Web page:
He just had these beautiful pipes. I might not have been so inclined to romanticize him if he hadn’t sounded the way he sounded. But he really did have this beautiful, almost Paul Robeson voice. And then when he wasn’t speaking, he was playing this new, incredibly exciting music. Every time I hear certain Stevie Wonder songs, certain Van Morrison songs, I can hear my father.
But it was so frustrating to be a little kid. I didn’t have a relationship with him — but also, the radio provided this spotty access to him. So I was always trying to dial him in. I didn’t understand that he had a certain shift every day, so I’d sit out on the stoop and I had this transistor radio, and I was turning the dial excruciatingly slowly trying to find his voice, which really broke my mother’s heart. And yet she didn’t quite know how to step in and take the radio away from me.
And then what was strange is that when he died in 2002, a lot of his fans posted their favorite shows. They’d saved recordings of some of his best shows, and so I was trying to download them on the Internet. And I was having trouble and I was getting frustrated and suddenly I just stopped and I had this complete flashback. I was doing exactly what I had done when I was a kid, sitting on the stoop, and I just had to turn the computer off and walk away. It was just too trippy, and it took a long time to unwind my sense that he was living this exotic party life — that really, he was a lonely guy projecting a false image through that microphone. It took decades to figure out that that wasn’t the truth.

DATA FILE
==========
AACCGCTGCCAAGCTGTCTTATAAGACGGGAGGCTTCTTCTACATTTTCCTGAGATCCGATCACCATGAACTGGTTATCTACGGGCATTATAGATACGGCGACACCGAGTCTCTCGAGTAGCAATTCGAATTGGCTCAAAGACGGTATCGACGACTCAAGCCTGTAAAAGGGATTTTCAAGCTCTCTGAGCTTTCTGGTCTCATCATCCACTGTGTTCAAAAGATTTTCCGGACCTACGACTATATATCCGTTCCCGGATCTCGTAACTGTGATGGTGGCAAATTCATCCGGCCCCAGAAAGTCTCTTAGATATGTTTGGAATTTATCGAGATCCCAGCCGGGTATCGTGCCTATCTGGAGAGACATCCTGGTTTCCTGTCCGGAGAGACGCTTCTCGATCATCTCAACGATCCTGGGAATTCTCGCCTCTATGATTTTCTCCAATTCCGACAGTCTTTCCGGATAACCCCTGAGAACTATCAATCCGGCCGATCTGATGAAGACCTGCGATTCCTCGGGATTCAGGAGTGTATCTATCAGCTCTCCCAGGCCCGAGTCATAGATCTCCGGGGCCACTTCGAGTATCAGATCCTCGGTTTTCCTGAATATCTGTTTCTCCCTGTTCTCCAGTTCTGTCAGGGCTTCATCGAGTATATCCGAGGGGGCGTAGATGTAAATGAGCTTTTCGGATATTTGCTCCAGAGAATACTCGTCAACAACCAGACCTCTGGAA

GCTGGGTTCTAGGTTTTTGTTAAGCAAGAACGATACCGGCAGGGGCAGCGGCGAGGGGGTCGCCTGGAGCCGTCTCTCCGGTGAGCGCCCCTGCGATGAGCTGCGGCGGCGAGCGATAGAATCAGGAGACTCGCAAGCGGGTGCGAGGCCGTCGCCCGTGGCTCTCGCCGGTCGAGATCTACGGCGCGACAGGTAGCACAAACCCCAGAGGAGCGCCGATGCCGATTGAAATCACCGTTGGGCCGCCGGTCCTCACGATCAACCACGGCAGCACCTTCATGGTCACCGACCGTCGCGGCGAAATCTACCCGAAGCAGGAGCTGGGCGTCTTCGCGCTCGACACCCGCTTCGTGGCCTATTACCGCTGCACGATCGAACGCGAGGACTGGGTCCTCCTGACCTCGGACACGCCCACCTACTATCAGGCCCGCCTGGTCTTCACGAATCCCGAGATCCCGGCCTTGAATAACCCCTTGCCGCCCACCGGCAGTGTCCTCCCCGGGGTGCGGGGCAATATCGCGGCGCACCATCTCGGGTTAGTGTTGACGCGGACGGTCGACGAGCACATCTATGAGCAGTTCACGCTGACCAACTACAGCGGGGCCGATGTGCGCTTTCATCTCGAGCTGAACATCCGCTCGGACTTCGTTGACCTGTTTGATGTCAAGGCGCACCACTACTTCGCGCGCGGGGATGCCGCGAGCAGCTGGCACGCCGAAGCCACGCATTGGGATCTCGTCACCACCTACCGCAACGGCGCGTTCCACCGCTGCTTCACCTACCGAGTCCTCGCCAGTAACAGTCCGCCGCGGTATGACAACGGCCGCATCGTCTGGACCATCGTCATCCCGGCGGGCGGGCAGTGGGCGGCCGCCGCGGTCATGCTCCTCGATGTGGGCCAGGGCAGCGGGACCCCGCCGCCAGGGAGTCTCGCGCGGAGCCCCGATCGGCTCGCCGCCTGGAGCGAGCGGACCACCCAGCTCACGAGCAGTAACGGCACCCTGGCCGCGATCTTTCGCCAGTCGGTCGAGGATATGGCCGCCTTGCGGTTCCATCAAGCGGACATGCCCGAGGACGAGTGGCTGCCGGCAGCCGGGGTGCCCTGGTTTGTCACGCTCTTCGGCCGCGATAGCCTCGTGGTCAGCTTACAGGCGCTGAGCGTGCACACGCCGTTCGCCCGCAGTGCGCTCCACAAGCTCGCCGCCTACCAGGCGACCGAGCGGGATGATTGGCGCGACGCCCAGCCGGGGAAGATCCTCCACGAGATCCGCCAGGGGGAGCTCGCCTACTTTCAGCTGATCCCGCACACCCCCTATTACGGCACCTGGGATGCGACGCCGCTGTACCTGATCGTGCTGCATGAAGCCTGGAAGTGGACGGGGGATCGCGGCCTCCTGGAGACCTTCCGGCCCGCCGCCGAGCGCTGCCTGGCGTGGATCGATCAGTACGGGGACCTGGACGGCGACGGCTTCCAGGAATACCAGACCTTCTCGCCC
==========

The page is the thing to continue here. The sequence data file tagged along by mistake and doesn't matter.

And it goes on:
I enjoyed The Tender Bar so I was frustrated to hear mixed reviews about Moehringer’s most recent offering. I like him so I plan to read it anyway. This quote reminds me of a lot of things, but mostly this.